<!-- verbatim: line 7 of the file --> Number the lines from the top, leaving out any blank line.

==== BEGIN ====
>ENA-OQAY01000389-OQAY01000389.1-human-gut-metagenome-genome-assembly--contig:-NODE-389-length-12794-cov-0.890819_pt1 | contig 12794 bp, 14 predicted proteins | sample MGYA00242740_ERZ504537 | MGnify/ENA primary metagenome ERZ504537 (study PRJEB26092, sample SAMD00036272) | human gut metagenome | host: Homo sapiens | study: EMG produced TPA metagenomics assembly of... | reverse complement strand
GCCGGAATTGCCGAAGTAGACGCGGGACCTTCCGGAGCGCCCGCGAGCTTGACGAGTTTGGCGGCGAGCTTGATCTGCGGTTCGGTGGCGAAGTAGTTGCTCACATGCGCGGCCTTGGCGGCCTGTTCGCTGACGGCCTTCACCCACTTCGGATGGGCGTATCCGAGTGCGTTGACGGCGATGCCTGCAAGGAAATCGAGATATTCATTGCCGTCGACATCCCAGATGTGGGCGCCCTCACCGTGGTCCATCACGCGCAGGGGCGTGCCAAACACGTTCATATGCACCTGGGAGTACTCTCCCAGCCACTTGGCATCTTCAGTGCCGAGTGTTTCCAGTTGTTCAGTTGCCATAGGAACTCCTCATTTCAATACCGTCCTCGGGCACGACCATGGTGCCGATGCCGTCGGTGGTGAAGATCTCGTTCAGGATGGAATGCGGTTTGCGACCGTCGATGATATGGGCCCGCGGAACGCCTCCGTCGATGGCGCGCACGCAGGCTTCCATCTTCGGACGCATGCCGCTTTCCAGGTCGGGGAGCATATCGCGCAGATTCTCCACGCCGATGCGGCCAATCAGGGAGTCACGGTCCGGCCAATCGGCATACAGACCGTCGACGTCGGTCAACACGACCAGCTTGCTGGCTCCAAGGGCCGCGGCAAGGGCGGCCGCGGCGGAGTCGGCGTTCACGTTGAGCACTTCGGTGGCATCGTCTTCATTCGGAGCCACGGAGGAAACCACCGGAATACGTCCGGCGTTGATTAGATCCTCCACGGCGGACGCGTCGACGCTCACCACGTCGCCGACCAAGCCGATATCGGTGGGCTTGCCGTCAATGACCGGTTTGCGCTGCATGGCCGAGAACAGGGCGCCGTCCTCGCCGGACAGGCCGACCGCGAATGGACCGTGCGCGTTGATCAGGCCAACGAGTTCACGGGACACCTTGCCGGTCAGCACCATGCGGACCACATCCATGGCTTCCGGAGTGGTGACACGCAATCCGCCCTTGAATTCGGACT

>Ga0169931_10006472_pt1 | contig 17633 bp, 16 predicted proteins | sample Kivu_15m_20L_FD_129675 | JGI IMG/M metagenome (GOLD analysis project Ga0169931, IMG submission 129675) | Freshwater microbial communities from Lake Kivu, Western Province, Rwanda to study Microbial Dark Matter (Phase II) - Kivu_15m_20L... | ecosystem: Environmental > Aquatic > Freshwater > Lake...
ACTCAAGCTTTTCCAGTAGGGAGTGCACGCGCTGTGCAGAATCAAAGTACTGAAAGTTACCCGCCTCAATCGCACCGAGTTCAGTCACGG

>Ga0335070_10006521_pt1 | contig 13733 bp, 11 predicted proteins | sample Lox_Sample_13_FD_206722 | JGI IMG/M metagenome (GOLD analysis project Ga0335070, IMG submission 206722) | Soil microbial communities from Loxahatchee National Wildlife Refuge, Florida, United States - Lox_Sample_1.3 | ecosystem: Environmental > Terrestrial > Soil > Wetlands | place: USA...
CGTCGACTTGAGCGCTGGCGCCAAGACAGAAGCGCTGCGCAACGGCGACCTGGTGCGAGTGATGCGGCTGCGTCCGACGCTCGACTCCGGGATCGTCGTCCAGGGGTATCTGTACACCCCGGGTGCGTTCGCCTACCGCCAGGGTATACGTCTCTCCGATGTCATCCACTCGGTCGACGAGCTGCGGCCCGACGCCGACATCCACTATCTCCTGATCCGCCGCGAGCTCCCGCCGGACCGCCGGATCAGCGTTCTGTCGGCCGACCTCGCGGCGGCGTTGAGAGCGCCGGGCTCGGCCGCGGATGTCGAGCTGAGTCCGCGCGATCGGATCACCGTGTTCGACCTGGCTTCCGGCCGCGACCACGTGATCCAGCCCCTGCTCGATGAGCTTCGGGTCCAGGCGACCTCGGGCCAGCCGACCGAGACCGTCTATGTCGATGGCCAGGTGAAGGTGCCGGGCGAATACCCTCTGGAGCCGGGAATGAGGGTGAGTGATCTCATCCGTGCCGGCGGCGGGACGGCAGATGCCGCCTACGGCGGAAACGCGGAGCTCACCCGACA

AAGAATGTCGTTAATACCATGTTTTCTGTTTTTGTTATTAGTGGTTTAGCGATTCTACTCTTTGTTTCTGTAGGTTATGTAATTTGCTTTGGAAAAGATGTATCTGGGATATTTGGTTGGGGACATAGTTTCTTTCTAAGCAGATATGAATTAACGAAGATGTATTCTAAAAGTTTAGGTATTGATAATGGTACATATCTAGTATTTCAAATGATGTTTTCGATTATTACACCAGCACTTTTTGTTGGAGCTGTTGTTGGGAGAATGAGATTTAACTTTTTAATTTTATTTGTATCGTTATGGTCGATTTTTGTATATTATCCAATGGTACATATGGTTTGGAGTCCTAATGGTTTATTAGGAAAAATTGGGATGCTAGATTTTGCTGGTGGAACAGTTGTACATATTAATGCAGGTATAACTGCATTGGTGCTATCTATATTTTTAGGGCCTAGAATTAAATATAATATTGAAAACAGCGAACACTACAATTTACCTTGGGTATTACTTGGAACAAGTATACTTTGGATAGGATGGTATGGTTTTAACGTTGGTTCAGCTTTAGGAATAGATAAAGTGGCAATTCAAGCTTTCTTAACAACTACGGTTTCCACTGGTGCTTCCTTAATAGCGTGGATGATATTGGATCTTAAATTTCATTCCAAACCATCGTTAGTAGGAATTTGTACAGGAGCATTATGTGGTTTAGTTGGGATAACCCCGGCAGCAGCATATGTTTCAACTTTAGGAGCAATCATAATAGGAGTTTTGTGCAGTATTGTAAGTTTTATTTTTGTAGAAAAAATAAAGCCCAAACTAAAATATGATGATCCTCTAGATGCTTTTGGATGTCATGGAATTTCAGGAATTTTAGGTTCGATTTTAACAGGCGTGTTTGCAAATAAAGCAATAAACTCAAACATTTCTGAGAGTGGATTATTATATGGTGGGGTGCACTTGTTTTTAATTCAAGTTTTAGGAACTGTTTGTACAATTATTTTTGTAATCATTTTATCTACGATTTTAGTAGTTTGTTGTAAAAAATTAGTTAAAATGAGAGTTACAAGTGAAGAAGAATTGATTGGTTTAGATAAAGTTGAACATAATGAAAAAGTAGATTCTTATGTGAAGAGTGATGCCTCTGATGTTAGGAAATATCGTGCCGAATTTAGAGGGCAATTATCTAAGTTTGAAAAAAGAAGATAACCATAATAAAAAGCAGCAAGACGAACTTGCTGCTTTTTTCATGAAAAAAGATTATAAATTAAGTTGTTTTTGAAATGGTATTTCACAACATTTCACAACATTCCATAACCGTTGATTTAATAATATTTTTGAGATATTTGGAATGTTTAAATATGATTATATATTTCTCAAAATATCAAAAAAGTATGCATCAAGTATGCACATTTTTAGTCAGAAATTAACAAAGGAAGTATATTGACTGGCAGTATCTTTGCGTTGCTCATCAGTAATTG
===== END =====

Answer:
AAGAATGTCGTTAATACCATGTTTTCTGTTTTTGTTATTAGTGGTTTAGCGATTCTACTCTTTGTTTCTGTAGGTTATGTAATTTGCTTTGGAAAAGATGTATCTGGGATATTTGGTTGGGGACATAGTTTCTTTCTAAGCAGATATGAATTAACGAAGATGTATTCTAAAAGTTTAGGTATTGATAATGGTACATATCTAGTATTTCAAATGATGTTTTCGATTATTACACCAGCACTTTTTGTTGGAGCTGTTGTTGGGAGAATGAGATTTAACTTTTTAATTTTATTTGTATCGTTATGGTCGATTTTTGTATATTATCCAATGGTACATATGGTTTGGAGTCCTAATGGTTTATTAGGAAAAATTGGGATGCTAGATTTTGCTGGTGGAACAGTTGTACATATTAATGCAGGTATAACTGCATTGGTGCTATCTATATTTTTAGGGCCTAGAATTAAATATAATATTGAAAACAGCGAACACTACAATTTACCTTGGGTATTACTTGGAACAAGTATACTTTGGATAGGATGGTATGGTTTTAACGTTGGTTCAGCTTTAGGAATAGATAAAGTGGCAATTCAAGCTTTCTTAACAACTACGGTTTCCACTGGTGCTTCCTTAATAGCGTGGATGATATTGGATCTTAAATTTCATTCCAAACCATCGTTAGTAGGAATTTGTACAGGAGCATTATGTGGTTTAGTTGGGATAACCCCGGCAGCAGCATATGTTTCAACTTTAGGAGCAATCATAATAGGAGTTTTGTGCAGTATTGTAAGTTTTATTTTTGTAGAAAAAATAAAGCCCAAACTAAAATATGATGATCCTCTAGATGCTTTTGGATGTCATGGAATTTCAGGAATTTTAGGTTCGATTTTAACAGGCGTGTTTGCAAATAAAGCAATAAACTCAAACATTTCTGAGAGTGGATTATTATATGGTGGGGTGCACTTGTTTTTAATTCAAGTTTTAGGAACTGTTTGTACAATTATTTTTGTAATCATTTTATCTACGATTTTAGTAGTTTGTTGTAAAAAATTAGTTAAAATGAGAGTTACAAGTGAAGAAGAATTGATTGGTTTAGATAAAGTTGAACATAATGAAAAAGTAGATTCTTATGTGAAGAGTGATGCCTCTGATGTTAGGAAATATCGTGCCGAATTTAGAGGGCAATTATCTAAGTTTGAAAAAAGAAGATAACCATAATAAAAAGCAGCAAGACGAACTTGCTGCTTTTTTCATGAAAAAAGATTATAAATTAAGTTGTTTTTGAAATGGTATTTCACAACATTTCACAACATTCCATAACCGTTGATTTAATAATATTTTTGAGATATTTGGAATGTTTAAATATGATTATATATTTCTCAAAATATCAAAAAAGTATGCATCAAGTATGCACATTTTTAGTCAGAAATTAACAAAGGAAGTATATTGACTGGCAGTATCTTTGCGTTGCTCATCAGTAATTG